The San Diego region recorded its fourth consecutive month of significant water-use reductions since state mandates started in June, decreasing urban potable water use by 26 percent in September compared to September 2013, according to preliminary numbers released today by the San Diego County Water Authority.
From June through September, regional water consumption dropped by 27 percent compared to the state’s baseline period in 2013, beating the regional aggregate target of 20 percent. Conservation has allowed the Water Authority to store water locally for future use – a valuable asset should drought conditions continue into 2016 or beyond – and reduce purchases of imported water supplies.
September temperatures were about 7 degrees above average for the month, and water year 2015 – which ended Sept. 30 – was the warmest ever for California, according to the state Department of Water Resources. Current projections are for temperatures to remain above average statewide during the fall and winter, potentially making it harder to conserve water and making it harder to accumulate snowpack.
Climatologists also say there is a strong likelihood – 95 percent – that El Niño conditions will continue through the winter. El Niños often, but not always, deliver above-average rainfall to Southern California. Even if California gets substantial precipitation, it almost certainly will take more than one wet winter for California to emerge from the current drought, which is among the most severe in recorded history.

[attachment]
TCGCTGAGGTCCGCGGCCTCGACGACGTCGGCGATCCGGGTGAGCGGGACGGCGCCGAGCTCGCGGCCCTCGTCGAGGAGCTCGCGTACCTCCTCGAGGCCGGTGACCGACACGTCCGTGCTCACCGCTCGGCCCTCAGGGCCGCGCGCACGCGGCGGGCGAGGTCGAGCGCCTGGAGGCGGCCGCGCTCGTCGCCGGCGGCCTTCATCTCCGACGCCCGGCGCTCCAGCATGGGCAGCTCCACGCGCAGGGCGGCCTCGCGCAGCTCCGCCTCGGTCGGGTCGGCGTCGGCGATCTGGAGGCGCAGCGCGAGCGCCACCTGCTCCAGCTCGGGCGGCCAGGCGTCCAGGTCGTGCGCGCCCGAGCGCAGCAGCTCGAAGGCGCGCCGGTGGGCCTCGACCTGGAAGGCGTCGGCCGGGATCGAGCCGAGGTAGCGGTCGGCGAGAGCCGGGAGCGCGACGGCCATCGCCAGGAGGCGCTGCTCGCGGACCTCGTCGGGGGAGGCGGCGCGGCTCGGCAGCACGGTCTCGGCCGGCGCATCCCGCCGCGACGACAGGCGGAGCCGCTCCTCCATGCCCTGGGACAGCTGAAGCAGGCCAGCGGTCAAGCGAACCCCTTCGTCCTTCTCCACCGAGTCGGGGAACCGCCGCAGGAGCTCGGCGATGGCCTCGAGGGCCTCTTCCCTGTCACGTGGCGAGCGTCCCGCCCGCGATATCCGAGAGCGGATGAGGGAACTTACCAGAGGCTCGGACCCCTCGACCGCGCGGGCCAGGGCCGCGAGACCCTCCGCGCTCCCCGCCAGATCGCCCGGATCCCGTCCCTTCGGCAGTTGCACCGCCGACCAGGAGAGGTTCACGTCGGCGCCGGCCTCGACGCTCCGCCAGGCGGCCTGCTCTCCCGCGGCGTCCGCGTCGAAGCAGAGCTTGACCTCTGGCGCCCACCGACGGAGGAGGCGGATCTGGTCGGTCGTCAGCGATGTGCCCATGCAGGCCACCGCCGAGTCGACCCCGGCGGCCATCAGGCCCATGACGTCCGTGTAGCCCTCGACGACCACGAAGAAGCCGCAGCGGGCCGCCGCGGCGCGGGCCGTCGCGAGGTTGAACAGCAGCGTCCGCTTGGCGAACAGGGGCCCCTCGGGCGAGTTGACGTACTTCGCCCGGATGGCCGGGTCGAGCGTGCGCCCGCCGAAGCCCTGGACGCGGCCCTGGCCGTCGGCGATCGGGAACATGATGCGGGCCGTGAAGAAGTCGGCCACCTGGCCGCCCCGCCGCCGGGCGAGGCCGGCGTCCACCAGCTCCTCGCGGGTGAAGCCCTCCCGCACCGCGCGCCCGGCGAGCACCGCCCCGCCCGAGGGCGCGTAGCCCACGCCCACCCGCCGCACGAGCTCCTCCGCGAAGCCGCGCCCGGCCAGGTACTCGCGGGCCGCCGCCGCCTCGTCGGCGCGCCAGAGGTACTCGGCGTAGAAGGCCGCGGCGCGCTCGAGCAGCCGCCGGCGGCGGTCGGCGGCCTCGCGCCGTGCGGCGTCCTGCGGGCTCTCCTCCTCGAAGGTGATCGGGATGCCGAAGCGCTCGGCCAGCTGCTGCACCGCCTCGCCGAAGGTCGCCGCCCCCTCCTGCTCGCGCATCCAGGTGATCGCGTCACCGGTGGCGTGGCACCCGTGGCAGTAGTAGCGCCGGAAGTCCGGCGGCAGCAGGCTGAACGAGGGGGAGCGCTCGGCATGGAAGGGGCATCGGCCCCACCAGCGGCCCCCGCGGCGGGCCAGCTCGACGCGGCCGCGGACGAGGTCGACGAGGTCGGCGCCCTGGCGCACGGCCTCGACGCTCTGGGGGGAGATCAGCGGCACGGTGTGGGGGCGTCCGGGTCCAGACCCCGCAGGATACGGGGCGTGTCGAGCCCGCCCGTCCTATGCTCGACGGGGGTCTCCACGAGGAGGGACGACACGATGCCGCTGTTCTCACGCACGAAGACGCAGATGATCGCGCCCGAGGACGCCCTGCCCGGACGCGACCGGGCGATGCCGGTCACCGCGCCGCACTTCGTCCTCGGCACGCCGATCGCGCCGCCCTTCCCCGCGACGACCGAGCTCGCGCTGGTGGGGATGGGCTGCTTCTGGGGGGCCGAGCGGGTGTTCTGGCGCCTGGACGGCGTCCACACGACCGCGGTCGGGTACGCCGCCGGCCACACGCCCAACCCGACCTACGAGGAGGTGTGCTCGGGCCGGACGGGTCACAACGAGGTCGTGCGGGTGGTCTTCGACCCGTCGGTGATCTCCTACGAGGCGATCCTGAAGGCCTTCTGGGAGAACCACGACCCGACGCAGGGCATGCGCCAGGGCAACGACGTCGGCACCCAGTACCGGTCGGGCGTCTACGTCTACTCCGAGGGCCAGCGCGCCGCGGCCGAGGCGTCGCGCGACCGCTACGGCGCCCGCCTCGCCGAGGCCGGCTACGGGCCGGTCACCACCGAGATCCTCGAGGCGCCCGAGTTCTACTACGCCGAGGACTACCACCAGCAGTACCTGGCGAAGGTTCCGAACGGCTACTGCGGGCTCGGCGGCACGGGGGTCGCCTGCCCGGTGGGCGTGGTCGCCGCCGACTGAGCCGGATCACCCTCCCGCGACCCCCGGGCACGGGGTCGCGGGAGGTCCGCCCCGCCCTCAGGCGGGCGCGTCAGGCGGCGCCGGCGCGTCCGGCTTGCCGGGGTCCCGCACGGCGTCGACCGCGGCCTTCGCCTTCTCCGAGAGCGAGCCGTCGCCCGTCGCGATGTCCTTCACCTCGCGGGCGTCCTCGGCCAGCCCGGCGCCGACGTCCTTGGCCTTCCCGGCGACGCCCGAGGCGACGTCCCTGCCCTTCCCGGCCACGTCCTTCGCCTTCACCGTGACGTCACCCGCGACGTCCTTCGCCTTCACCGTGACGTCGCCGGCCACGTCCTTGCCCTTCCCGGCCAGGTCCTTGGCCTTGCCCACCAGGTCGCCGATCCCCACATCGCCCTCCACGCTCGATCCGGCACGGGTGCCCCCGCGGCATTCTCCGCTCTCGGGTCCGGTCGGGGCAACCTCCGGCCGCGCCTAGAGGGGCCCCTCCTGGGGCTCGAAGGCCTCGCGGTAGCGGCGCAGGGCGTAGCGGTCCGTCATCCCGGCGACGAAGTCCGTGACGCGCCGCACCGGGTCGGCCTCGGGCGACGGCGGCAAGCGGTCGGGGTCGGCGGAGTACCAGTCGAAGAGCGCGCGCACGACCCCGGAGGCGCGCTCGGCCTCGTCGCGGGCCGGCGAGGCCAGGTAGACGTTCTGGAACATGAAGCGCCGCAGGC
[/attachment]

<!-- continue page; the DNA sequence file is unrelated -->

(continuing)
“The San Diego community keeps rising to the water conservation challenge despite exceptionally hot weather,” said Mark Weston, chair of the Water Authority’s Board of Directors. “It’s critical for our region to maintain a leadership role in conservation as we enter the fifth year of drought. While we all hope that El Niño will produce more rain and snow in coming months, there’s no guarantee that will happen where we need it most – in the Sierra Nevada and Rocky Mountains.”
The State Water Resources Control Board has set mandatory conservation targets for Water Authority member agencies between 12 and 36 percent below 2013 levels. Those targets are scheduled to remain in place through February.
As a wholesale water agency, the Water Authority coordinates drought response actions for the region. The regional strategy centers on decreasing ornamental landscape irrigation first to minimize the economic disruption caused by cuts to water used by industrial, commercial and farming operations. Local water-use rules generally limit landscape watering to two days a week, while state rules prohibit landscape irrigation during, and for 48 hours after, measurable rain.
For information about water-use rules by community, along with details about drought conditions and conservation-related resources, go to www.whenindrought.org.